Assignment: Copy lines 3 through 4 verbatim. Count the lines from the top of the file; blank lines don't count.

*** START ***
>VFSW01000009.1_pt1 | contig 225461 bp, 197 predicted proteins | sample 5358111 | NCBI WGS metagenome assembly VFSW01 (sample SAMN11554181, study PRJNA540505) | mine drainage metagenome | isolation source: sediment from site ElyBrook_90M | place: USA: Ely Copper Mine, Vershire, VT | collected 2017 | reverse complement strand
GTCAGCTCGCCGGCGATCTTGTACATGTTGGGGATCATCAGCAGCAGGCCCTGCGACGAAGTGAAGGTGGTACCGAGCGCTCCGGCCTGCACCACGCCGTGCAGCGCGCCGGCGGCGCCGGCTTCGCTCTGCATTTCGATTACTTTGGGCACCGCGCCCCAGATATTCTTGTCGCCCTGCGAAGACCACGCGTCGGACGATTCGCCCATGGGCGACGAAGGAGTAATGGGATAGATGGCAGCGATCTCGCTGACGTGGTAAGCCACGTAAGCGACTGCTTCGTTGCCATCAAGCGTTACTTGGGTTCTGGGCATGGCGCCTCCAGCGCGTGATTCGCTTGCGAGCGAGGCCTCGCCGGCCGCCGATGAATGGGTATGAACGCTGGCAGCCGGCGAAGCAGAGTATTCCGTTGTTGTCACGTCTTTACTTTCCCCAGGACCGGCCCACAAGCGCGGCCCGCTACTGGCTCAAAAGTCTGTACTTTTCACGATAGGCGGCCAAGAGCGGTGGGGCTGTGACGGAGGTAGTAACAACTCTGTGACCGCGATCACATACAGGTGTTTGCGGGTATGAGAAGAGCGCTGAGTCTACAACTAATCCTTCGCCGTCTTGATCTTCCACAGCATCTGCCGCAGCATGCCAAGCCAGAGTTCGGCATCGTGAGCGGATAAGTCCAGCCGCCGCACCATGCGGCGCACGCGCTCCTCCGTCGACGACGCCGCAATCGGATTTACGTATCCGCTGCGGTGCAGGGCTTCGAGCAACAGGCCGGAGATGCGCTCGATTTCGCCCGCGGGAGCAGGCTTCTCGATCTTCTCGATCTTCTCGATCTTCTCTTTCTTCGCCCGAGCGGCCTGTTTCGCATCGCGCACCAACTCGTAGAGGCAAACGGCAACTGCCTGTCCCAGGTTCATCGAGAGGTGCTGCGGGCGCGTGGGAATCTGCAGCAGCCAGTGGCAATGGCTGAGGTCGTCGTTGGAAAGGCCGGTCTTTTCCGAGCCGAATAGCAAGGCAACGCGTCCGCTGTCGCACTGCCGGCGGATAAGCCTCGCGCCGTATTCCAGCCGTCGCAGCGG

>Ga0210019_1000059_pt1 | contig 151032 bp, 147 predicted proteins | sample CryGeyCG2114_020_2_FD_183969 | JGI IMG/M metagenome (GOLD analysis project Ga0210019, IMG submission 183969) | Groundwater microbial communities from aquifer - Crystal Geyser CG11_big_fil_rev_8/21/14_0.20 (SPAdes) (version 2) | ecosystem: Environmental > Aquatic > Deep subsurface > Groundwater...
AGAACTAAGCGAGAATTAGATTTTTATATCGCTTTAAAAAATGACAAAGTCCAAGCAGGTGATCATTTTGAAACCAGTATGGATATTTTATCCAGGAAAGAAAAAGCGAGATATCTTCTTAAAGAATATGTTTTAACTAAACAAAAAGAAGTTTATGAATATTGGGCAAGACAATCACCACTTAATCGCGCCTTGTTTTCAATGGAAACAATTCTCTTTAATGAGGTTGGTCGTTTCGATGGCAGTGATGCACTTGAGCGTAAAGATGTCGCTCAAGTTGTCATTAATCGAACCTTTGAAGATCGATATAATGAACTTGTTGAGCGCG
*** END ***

>Ga0210019_1000059_pt1 | contig 151032 bp, 147 predicted proteins | sample CryGeyCG2114_020_2_FD_183969 | JGI IMG/M metagenome (GOLD analysis project Ga0210019, IMG submission 183969) | Groundwater microbial communities from aquifer - Crystal Geyser CG11_big_fil_rev_8/21/14_0.20 (SPAdes) (version 2) | ecosystem: Environmental > Aquatic > Deep subsurface > Groundwater...
AGAACTAAGCGAGAATTAGATTTTTATATCGCTTTAAAAAATGACAAAGTCCAAGCAGGTGATCATTTTGAAACCAGTATGGATATTTTATCCAGGAAAGAAAAAGCGAGATATCTTCTTAAAGAATATGTTTTAACTAAACAAAAAGAAGTTTATGAATATTGGGCAAGACAATCACCACTTAATCGCGCCTTGTTTTCAATGGAAACAATTCTCTTTAATGAGGTTGGTCGTTTCGATGGCAGTGATGCACTTGAGCGTAAAGATGTCGCTCAAGTTGTCATTAATCGAACCTTTGAAGATCGATATAATGAACTTGTTGAGCGCG